Michael Jackson’s 1983 “Thriller” remains the most popular music video of all time: a 14-minute horror spoof that changed the business. Behind the scenes it gave its star a temporary home with director John Landis, sparked a near romance with actress Ola Ray, and revealed how damaged the young pop idol already was. Plus: Read more about the King of Pop in our Michael Jackson archive, and see more music coverage.
By Nancy Griffin
OCTOBER 13, 1983; EIGHT p.m
Downtown Los Angeles.
On a chilly autumn night, gaffers rig motion-picture lights around the entrance to the Palace Theatre, which bears the title “Thriller” on its marquee. A cascade of shrieks—“Michael! Michael!”—drifts on the breeze from a few blocks away, where hundreds of fans strain against police barricades for a glimpse of their idol. Although everyone involved in the production has been sworn to secrecy, word of tonight’s shoot has leaked and been broadcast on local radio. Security guards patrol the set.
Michael Jackson, a shy pixie in a red leather jacket and jeans, stands in shadow in the theater’s entryway, talking with actress Ola Ray and director John Landis. The camera crew is making final preparations for a crane shot that will pan down from the marquee as Jackson and Ray, playing a couple on a date, emerge from the theater. Judging from the saucy looks she is sending his way, Ray is clearly besotted by her leading man, who responds by casually throwing an arm around her shoulders.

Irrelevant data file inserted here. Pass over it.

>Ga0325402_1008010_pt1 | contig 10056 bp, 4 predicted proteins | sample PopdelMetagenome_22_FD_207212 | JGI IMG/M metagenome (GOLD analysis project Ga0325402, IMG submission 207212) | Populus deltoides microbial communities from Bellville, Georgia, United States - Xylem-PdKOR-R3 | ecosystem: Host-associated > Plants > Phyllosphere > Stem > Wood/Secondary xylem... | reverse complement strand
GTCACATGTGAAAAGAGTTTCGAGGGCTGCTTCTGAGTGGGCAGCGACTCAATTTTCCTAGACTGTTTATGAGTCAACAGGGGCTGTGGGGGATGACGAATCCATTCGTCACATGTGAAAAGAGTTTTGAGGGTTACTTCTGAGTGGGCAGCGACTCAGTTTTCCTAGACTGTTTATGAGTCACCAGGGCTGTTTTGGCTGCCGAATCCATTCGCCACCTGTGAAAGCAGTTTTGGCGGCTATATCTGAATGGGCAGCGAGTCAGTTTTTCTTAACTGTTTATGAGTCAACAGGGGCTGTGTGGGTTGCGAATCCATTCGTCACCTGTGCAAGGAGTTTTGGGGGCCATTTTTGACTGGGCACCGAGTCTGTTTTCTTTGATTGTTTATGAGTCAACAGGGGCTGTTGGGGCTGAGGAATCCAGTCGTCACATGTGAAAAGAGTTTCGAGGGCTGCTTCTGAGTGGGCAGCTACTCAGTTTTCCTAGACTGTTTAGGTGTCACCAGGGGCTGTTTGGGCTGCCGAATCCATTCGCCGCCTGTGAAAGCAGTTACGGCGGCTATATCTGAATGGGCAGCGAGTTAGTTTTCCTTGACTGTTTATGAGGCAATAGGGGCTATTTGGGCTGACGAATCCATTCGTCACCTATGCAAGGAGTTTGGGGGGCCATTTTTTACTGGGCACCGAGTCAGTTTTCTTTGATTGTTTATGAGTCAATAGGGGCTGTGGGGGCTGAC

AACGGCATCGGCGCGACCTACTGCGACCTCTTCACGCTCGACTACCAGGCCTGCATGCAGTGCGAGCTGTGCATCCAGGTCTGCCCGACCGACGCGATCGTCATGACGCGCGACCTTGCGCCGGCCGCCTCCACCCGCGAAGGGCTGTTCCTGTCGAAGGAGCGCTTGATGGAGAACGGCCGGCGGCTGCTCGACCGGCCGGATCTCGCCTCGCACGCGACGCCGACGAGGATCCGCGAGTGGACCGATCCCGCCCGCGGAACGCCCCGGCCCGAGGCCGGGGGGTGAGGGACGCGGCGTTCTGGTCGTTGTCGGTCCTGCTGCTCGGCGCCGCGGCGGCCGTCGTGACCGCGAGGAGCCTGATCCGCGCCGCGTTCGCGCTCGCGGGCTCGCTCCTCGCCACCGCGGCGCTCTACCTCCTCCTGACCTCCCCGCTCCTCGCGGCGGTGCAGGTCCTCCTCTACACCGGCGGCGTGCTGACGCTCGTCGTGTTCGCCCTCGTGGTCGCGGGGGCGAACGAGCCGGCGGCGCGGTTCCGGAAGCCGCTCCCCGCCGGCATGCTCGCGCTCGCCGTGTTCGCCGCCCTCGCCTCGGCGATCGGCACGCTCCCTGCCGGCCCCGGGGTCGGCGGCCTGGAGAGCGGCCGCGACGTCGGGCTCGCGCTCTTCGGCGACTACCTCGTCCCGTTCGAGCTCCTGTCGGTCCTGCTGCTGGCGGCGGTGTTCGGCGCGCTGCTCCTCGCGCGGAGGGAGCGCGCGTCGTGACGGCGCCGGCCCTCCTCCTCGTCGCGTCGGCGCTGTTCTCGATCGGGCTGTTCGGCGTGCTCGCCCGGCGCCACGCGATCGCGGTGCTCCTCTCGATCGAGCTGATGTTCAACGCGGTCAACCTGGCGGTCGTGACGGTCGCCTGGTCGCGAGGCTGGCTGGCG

I am on set covering the shoot for Life magazine. Landis says that he needs a “ticket girl” in the background and orders me to sit in the booth—a prime spot from which to watch the performances.
Just before calling “Action,” Landis fortifies his actors with boisterous encouragement.
“How are you going to be in this shot?” he shouts.
“Wonderful,” Jackson chirps, barely audibly.
Seconds later Jackson steps into his nimbus of light, and it is as if he flips on an internal switch: he smiles, he glows, he mesmerizes. Landis executes the long crane shot, then moves in for close-ups and dialogue. “It’s only a movie,” Jackson reassures his date. “You were scared, weren’t you?”
Landis calls for another take and coaxes: “Make it sexy this time.”
“How?” asks Jackson.
“You know, as if you want to fuck her.”
The star flinches and licks his lips uncomfortably, then gazes earnestly into Ray’s eyes. Landis gets the shot he wants and calls for the next setup, satisfied. He whispers to me, “I bet it will be sexy.”
The world certainly thought so, and apparently still does. The campy horror-fest with dancing zombies that is “Michael Jackson’s Thriller,” originally conceived as a 14-minute short film, is the most popular and influential music video of all time. In January of this year it was designated a national treasure by the Library of Congress, the first music video to be inducted into the National Film Registry.
Unlike forgotten favorites from MTV’s heyday (Duran Duran’s “Hungry Like the Wolf,” anyone?), “Thriller” is thriving on YouTube, where one can view, along with the original, scores of “Thriller” dance tutorials and re-enactments by Bollywood actors and Bar Mitzvah celebrants. The dance has become an annual tribal ritual in major cities around the world, with initiates in ghoul makeup aping Michael’s moves en masse; the current record for largest dance of the undead is 12,937, held by Mexico City. A YouTube 41-million-hit sensation features more than 1,500 inmates in a Philippines prison yard executing the funky footwork as part of a rehab program designed to “turn dregs into human beings”; the prison, in the city of Cebu, has become a T-shirt-selling tourist attraction.